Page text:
By these lights we are artist-curators of a library and bookshop. We are a spot for browsing and diversion, but also a place where readers across a broad spectrum come to get their drug of choice in quantity, depth and volume. As such we are participants, co-dependents in the building of personal libraries. Once the prerogative of wealth, luxury, independence, decadence, religious temperament, and learning, we put the beginnings of a household library within reach of the community of neighbors, artists and thinkers represented in our shop. We not only meet a practical but an aesthetic need for tangible objects, talismans of literary encounter whose acquisition feels nearly as profound as the artistic encounter in their pages.
Libros Schmibros is based on a simple premise of extending the book franchise to all. In this sense ours is an art practice with a particular political inflection: book justice, where even in an impoverished environment, one and all can hope to gather intellectual and artistic riches. Our philanthropic mission is no different from the original -- and uninterrupted -- role of libraries in the foundation of democratic culture since the Enlightenment: the extension of print learning to all.
The process of book acquisition, and reading itself, is a cultural activity above and beyond the contents or quality of a given book. Our mission is not for literacy per se, but for a form of expression -- bookwork, in all its varied forms -- that is under threat. Lending and owning books is basic to culture and the building of community, and essential to democracy. It is a gesture of basic humanity that we cannot afford to lose.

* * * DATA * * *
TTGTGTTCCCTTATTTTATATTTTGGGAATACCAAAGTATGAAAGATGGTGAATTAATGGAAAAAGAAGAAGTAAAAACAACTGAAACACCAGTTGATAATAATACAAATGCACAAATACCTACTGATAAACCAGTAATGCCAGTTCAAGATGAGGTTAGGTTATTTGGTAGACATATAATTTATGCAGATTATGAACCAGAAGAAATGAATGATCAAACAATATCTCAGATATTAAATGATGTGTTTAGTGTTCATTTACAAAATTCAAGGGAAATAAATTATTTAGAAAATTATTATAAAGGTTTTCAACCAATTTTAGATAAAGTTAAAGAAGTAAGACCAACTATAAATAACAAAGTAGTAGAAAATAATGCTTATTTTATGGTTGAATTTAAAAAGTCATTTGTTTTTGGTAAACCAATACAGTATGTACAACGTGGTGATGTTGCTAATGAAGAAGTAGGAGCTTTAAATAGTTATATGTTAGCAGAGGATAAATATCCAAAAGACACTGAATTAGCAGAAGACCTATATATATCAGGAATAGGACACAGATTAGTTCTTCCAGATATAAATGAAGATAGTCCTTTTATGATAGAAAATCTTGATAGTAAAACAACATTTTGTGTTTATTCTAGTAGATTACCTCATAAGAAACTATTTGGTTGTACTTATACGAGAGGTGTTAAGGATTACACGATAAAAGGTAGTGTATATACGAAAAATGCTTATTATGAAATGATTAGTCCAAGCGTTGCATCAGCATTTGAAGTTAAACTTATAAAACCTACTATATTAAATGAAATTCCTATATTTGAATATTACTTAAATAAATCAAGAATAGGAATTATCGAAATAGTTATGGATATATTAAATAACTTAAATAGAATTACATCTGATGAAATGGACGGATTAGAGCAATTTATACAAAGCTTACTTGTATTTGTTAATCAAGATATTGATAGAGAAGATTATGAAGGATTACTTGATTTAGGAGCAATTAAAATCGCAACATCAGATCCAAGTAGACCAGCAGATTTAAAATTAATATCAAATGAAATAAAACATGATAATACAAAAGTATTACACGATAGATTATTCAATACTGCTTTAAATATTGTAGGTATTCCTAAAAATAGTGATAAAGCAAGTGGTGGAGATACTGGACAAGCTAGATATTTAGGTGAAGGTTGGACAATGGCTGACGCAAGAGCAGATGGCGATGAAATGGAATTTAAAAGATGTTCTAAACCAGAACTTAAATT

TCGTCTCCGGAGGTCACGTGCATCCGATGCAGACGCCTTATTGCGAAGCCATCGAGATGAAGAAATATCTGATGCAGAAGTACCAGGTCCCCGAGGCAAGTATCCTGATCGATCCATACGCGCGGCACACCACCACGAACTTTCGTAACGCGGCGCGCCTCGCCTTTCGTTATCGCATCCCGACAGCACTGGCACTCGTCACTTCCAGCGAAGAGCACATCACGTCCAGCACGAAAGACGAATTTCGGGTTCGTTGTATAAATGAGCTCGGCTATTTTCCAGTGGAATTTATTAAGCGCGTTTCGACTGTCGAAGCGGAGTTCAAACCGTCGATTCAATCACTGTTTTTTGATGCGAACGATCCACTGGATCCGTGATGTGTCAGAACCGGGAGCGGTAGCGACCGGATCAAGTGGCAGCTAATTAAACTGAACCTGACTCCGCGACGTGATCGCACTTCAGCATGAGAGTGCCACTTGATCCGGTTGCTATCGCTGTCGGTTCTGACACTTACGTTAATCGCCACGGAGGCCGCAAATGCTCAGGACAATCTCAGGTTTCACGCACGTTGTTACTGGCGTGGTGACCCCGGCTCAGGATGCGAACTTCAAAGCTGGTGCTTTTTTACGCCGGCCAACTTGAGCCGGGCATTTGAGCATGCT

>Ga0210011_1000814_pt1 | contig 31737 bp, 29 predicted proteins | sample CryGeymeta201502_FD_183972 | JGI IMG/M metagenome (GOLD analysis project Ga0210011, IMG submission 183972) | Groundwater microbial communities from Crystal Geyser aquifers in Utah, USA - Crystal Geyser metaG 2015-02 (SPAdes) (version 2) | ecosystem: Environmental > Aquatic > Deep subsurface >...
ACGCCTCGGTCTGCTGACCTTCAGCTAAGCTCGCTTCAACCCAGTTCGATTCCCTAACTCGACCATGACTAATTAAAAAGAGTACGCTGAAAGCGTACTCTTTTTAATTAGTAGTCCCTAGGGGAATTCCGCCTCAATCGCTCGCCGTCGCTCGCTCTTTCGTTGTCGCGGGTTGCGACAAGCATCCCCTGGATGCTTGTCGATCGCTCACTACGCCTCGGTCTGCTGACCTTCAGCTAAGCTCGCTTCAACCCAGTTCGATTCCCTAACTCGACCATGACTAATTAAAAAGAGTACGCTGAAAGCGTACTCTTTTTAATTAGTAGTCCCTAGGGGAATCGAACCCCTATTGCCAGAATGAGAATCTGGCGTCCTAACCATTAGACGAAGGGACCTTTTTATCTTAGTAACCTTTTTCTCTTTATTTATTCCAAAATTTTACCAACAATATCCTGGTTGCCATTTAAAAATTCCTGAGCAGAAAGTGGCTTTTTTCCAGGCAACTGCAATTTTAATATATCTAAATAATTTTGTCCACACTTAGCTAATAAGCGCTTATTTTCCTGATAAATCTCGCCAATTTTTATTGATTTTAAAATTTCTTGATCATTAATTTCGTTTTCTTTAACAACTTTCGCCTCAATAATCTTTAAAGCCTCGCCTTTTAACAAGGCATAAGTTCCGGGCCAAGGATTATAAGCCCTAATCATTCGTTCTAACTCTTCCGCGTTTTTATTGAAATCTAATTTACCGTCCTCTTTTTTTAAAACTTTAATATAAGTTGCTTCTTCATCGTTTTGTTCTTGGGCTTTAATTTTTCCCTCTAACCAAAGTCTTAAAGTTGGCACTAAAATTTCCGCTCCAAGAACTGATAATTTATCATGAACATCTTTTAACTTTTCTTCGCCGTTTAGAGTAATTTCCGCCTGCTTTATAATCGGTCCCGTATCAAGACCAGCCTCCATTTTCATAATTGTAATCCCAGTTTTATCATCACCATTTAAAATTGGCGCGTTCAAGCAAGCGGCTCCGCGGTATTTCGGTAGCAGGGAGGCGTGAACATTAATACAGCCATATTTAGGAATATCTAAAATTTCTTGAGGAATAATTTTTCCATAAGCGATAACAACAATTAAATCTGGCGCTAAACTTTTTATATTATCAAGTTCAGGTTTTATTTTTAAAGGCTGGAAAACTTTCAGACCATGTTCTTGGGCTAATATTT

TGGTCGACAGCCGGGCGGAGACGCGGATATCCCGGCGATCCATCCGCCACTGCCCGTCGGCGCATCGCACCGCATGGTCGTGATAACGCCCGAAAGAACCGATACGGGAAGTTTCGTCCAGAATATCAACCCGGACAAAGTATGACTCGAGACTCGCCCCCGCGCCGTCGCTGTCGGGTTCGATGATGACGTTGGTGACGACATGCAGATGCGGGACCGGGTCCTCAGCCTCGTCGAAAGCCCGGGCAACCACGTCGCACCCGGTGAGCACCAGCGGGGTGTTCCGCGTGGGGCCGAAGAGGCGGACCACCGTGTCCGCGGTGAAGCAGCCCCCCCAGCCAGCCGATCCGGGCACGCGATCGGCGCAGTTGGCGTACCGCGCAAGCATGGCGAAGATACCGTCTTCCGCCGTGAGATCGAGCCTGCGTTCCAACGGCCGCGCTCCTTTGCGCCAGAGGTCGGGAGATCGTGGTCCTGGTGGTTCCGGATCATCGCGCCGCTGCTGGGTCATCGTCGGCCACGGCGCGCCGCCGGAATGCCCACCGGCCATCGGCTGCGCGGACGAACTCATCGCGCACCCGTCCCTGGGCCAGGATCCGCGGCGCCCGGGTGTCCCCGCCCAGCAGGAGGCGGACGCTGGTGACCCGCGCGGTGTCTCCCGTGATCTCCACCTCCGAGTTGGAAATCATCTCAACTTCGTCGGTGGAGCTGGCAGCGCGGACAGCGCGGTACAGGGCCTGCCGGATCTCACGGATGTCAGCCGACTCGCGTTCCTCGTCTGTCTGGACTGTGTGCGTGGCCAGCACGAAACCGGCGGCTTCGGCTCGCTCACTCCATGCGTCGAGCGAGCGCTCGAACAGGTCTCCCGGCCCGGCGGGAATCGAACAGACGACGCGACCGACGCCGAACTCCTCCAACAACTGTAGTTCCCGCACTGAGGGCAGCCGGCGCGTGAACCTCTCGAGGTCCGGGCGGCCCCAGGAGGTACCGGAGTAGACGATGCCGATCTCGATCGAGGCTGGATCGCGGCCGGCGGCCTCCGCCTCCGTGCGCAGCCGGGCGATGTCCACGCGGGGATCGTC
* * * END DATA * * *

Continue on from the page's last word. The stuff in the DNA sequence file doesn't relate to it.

"Libros Schmibros is haimish." -- Wanda Coleman, poet
A museum is not a mausoleum; rather, it is a place to bring people, ideas, and works of art together. In this sense, Libros Schmibros at the Hammer Museum is right where it belongs. Like the museum that temporarily houses it, it is a site for self-creation, with an awareness of its noble precursors and their roles in the realization of art through art: altar, theater, and athenaeum. But mostly it is a place, to echo Tom Stoppard in Travesties, where 'if you had a chit from Matron you were let off to spend the afternoon messing around in the Art Room." Ours is a Platonic bookshop, one that pays tribute to all other bookshops as sites of artistic experience. Libros Schmibros is brick and mortar, but it is also conceptual. At the Hammer we are not singled out as extraordinary, but as emblems of that which is extraordinary--the presence of books in the world. We take this opportunity to be both cerebral and celebratory, seeing writing as the ineradicably human art form it is, and seeking to dynamite any intervening class or geographical barriers.
Western bookselling began with stalls huddled against walls of cathedrals. How fitting an evolution for Libros Schmibros to exist within the demesne of Los Angeles' great public university and under the wing of its secular temple, a museum. But we are still on First and Cummings in the Hollenbeck precinct, where our neighbors worked so hard to realize the community's aspirations and where our own immigrant ancestors lived and died. Libros Schmibros exists for all the people who have paused before its door and, regardless of origin, we are all from Boyle Heights.